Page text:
The NMRA spec for the separation of the point rails and stock rails scales out to about 6-1/2 prototype inches, so it seems like a reasonably good looking model switch can be designed to meet NMRA specs with the proper point rail scale length to the hinge and near-scale spacing from the stock rail.

I assume that Fast Tracks has already gone through the development efforts to make a nice looking switch with NMRA flangeways that operates well. So that is probably the best guide (unless you don't like the way they look).  Maybe a single angle can be found for all N scale point rail angles for the switch numbers that you want to build.  If so, I bet Fast Tracks has already figured that out.  But, as you probably already know, their filing jig tools come with jigs for both the frogs and points for each frog #.  And, as you probably already know, their website does not specify what those point angles are, nor whether the point angles are the same for all of those jigs.  You could ask them, directly, if others here don't have jigs available to measure.  But, can we really measure the angles of their jigs to something like a half-degree accuracy, anyway?  I really doubt that a half-degree matters visually or operationally.

So, the angles you spoke of (1.9 to 2 degrees) don't seem out of the ball park, at all.  But, I think it is better for the angle to be a little too small rather than a little too large, so that the tip of the point is sure to be held tight against the stock rail.  The other way seems like it could promote point-picking by flanges and thus derailments.
 

narrowminded

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Re: Question for track hand layers
« Reply #12 on: January 13, 2020, 10:38:28 PM »
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BETTER YET!  I'm being thick skulled over here. :facepalm: :D  You have two tools.  I'm really trying to measure the angles to see if they are the same.  If you could just unbolt the two fixtures and place about a .8mm to 1mm wire in the groove and set the second tool against it, see if the sides remain parallel.  That would say they're the same, a #5 and a #8... or they're not the same. :| ;)  I'm guessing they are the same. :|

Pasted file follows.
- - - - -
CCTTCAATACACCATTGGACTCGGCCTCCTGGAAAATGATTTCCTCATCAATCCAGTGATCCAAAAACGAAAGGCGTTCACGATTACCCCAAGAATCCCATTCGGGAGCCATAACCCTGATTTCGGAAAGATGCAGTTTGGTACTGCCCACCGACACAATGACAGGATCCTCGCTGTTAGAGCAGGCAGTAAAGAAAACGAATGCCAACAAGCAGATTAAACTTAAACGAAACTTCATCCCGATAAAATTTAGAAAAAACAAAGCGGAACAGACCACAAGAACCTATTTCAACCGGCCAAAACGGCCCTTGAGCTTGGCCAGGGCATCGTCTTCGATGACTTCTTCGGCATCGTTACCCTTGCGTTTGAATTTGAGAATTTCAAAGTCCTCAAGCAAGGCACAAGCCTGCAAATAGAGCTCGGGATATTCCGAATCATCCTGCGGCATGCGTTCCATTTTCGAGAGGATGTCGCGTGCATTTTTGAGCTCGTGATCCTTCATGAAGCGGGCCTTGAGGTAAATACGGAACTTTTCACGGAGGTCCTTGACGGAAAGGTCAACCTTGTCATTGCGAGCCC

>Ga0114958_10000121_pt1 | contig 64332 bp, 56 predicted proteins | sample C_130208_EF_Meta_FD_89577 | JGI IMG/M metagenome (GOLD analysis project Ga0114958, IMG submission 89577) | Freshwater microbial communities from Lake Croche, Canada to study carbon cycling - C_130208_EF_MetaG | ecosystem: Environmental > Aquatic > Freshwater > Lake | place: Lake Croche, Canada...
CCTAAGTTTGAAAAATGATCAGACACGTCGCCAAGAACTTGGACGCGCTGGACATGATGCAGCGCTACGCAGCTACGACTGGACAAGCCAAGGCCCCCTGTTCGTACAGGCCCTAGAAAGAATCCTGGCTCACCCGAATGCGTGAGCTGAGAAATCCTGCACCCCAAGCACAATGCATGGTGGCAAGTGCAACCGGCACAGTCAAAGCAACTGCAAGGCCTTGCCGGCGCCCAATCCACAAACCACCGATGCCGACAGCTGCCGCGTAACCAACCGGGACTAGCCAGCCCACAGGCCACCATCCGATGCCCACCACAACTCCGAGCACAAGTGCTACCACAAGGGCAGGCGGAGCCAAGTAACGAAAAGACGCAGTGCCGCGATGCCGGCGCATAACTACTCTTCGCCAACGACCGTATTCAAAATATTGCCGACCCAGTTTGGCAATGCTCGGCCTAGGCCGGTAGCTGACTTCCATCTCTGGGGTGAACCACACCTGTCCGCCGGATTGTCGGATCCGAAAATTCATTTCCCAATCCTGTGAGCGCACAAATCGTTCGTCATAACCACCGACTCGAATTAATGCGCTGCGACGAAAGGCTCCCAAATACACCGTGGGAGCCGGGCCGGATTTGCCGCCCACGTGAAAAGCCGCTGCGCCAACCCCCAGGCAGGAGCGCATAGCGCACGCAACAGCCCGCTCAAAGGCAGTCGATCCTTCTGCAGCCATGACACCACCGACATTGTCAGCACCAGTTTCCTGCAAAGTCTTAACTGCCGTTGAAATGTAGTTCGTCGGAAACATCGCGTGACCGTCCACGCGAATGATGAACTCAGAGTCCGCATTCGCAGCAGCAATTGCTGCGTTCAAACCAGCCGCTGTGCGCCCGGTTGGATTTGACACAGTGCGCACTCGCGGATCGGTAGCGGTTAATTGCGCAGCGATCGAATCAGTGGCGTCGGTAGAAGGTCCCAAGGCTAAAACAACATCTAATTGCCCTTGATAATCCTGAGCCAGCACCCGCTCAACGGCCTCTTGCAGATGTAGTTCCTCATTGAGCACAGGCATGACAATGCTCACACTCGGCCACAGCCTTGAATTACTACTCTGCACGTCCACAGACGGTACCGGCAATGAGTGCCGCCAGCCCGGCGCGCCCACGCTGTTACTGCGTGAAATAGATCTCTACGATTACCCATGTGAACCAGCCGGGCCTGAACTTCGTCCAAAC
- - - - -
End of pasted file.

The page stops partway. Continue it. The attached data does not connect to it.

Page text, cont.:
Mark G.

wcfn100

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Re: Question for track hand layers
« Reply #13 on: January 13, 2020, 10:43:14 PM »
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Using the NMRA Gage for point clearance (.043) at the point heal, an 18' point rail (PRR #8 turnout) and a .018" rail head width (c43 rail), anything under 2.5 degrees would work.


Jason

narrowminded

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Re: Question for track hand layers
« Reply #14 on: January 13, 2020, 11:24:42 PM »
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This would seen like a straight forward math problem.

What's the length of the point rail?

What's the flange clearance at the heal of the point rail?

What's the width of the rail head?

With those three things, you'll get your angle.  Assuming you only want to make a single fixture, you would want to assume the longest point rail, narrowest flange clearance, and narrowest rail head to get your maximum angle.

Jason

That calculation is easy.  It's getting good measurements that's not so easy especially when there are uneven arcs involved, a relatively sharp shallow angle at the throw bar area, then a short straight before the radius starts, and in relation to a second rail that is piggybacked to a first rail.  There's a lot going on there and I won't have the honest numbers until I start drawing all of them to scale.  I'm trying to get that fixture in the batch of frog fixtures which I DO have designed (#4 thru 10 +#12) that I'm lining up to run this coming week while I can get the CNC machine time.  They may not make it and it's a crapshoot when I'll get the time again.  It could be months. 

These fixtures will allow for the part cuts to be made VERY accurately and efficiently in a good manual machine for the relatively short quantities involved (twenties to hundreds).
Mark G.